To Release or Not to Release: Evaluating Information Leaks in Aggregate Human-Genome Data
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- Zhou X., Peng B., Li Y.F., Chen Y., Tang H., Wang X. (2011) To Release or Not to Release: Evaluating Information Leaks in Aggregate Human-Genome Data. In: Atluri V., Diaz C. (eds) Computer Security – ESORICS 2011. ESORICS 2011. Lecture Notes in Computer Science, vol 6879. Springer, Berlin, Heidelberg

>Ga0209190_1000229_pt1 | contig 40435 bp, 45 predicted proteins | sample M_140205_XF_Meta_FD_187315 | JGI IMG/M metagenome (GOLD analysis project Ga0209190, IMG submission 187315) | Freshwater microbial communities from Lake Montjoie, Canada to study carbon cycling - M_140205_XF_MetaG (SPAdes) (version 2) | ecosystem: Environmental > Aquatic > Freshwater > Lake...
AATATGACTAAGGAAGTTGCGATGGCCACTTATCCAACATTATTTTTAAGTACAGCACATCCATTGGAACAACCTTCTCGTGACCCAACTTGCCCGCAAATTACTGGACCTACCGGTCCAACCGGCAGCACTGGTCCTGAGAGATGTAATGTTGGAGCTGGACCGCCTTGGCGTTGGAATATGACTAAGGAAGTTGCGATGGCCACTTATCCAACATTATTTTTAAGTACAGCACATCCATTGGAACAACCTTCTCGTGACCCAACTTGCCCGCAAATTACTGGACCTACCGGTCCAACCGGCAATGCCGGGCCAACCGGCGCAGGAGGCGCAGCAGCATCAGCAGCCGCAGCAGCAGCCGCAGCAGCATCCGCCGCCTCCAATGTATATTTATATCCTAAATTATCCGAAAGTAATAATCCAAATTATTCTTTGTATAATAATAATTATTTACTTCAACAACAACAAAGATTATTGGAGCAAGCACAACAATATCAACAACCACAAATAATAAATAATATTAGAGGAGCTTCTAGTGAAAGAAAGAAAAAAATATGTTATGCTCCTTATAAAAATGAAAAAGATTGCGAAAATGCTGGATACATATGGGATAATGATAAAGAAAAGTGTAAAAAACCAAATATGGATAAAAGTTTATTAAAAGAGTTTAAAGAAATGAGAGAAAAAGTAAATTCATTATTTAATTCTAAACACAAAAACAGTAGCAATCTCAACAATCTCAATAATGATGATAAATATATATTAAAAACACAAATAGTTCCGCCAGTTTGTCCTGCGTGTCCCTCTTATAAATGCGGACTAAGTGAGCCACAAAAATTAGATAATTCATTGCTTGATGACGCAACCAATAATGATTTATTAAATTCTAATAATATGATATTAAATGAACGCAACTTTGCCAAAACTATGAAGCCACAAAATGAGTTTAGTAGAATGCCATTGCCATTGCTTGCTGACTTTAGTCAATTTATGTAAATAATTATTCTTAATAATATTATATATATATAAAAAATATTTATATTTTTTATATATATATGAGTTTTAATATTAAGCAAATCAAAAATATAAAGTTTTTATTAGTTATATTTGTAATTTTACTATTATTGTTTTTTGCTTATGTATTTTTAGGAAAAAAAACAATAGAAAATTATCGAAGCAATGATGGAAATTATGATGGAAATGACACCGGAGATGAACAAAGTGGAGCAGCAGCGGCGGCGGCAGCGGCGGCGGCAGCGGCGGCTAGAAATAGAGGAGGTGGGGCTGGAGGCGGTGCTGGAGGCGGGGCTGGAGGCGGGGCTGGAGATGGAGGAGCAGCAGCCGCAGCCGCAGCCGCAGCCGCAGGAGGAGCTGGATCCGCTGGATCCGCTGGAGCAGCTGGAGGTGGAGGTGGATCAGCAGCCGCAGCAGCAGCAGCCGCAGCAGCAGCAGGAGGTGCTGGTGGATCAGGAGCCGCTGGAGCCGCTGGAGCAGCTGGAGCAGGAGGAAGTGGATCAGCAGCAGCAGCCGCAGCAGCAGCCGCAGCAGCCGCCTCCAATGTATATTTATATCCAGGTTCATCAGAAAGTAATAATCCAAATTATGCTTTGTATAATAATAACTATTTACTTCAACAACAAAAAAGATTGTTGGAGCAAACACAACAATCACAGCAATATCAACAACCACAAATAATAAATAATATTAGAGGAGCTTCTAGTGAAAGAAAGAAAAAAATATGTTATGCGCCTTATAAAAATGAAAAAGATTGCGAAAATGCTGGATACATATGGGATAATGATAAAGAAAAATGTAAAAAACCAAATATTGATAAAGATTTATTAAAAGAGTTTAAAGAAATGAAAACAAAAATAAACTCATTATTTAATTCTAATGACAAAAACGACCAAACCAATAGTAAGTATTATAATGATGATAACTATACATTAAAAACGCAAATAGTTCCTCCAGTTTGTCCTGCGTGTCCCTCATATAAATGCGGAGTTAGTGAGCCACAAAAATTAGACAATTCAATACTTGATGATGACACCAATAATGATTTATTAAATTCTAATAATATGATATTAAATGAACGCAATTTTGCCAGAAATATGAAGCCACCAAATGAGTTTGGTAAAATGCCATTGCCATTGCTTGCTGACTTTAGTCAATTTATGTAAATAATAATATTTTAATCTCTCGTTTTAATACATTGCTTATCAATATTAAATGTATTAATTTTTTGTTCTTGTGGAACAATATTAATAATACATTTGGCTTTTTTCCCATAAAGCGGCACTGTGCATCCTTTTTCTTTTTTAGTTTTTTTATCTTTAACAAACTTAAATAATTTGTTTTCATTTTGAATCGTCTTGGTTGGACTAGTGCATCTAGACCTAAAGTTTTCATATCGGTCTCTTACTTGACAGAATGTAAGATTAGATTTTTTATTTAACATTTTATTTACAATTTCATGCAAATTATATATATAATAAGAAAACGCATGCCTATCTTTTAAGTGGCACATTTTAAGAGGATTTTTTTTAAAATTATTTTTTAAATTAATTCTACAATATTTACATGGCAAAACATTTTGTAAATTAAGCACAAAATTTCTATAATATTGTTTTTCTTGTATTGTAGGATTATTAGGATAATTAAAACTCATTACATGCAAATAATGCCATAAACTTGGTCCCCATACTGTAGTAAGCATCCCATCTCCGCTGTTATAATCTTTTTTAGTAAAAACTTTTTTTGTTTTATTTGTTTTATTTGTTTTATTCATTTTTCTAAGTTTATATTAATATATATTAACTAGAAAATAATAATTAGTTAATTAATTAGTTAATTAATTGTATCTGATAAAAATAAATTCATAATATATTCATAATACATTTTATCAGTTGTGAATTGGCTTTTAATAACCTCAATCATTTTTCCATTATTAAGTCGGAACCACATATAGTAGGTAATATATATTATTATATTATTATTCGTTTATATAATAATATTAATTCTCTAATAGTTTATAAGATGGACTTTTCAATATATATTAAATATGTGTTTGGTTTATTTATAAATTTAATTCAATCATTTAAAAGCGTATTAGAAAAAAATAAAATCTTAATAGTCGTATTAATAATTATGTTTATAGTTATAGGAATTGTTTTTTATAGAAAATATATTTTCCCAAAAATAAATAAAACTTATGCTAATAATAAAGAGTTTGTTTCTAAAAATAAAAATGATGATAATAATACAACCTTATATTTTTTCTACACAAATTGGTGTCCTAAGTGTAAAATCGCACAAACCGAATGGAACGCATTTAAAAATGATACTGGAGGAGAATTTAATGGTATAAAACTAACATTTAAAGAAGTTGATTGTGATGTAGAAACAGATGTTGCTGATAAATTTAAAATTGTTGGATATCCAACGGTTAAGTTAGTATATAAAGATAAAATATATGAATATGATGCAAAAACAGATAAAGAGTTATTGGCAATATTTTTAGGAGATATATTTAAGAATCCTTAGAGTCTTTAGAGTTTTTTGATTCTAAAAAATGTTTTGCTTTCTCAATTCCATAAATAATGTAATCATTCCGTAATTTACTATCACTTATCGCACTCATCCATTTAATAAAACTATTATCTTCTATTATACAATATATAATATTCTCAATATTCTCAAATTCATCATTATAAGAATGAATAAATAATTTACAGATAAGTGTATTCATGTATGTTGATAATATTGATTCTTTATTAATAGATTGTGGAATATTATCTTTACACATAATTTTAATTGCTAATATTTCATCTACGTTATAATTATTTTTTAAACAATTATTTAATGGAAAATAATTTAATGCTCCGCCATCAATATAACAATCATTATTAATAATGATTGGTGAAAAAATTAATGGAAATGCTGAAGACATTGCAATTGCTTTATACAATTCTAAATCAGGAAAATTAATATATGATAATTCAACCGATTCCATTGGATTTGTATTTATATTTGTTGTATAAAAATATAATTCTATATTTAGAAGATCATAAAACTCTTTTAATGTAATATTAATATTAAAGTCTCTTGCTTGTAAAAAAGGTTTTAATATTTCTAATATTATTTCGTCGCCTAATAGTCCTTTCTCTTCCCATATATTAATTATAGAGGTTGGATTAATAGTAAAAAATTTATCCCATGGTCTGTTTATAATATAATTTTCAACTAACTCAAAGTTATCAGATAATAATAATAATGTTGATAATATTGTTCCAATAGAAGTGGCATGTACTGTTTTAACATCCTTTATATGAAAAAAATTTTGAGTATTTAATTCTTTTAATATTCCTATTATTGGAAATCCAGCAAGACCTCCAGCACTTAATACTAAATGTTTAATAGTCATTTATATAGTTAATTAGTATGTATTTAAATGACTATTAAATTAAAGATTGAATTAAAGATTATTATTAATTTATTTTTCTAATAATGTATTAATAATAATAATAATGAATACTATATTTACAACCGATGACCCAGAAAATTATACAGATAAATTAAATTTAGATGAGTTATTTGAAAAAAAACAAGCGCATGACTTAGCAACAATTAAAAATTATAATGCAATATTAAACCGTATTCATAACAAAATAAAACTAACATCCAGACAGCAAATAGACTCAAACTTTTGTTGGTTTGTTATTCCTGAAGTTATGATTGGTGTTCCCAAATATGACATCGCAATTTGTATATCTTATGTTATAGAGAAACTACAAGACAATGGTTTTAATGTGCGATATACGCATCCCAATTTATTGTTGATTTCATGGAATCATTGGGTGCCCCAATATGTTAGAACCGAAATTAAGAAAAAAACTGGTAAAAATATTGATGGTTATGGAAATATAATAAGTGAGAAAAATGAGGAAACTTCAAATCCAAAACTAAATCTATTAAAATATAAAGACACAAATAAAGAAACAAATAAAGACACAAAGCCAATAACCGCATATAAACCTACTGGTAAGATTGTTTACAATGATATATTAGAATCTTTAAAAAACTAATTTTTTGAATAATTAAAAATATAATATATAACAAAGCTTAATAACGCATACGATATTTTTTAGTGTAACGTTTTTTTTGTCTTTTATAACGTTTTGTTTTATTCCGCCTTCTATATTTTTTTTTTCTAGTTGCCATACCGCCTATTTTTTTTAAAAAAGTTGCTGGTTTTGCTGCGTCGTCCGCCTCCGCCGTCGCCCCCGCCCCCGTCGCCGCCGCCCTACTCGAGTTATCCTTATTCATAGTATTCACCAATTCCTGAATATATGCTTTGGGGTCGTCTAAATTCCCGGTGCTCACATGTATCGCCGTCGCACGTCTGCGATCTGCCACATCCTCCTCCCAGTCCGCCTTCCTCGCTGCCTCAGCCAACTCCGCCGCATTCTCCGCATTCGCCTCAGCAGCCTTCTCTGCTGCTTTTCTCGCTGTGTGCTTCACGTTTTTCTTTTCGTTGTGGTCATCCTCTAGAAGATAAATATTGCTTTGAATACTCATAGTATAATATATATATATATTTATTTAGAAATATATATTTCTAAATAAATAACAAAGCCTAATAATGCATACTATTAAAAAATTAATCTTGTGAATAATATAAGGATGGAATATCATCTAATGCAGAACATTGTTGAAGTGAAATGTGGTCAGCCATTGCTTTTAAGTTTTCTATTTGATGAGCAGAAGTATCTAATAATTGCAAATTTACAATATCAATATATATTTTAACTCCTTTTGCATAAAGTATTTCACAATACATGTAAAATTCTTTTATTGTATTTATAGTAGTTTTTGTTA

The rapid progress of human genome studies leads to a strong demand of aggregate human DNA data (e.g, allele frequencies, test statistics, etc.), whose public dissemination, however, has been impeded by privacy concerns. Prior research shows that it is possible to identify the presence of some participants in a study from such data, and in some cases, even fully recover their DNA sequences. A critical issue, therefore, becomes how to evaluate such a risk on individual data-sets and determine when they are safe to release. In this paper, we report our research that makes the first attempt to address this issue. We first identified the space of the aggregate-data-release problem, through examining common types of aggregate data and the typical threats they are facing. Then, we performed an in-depth study on different scenarios of attacks on different types of data, which sheds light on several fundamental questions in this problem domain. Particularly, we found that attacks on aggregate data are difficult in general, as the adversary often does not have enough information and needs to solve NP-complete or NP-hard problems. On the other hand, we acknowledge that the attacks can succeed under some circumstances, particularly, when the solution space of the problem is small. Based upon such an understanding, we propose a risk-scale system and a methodology to determine when to release an aggregate data-set and when not to. We also used real human-genome data to verify our findings.
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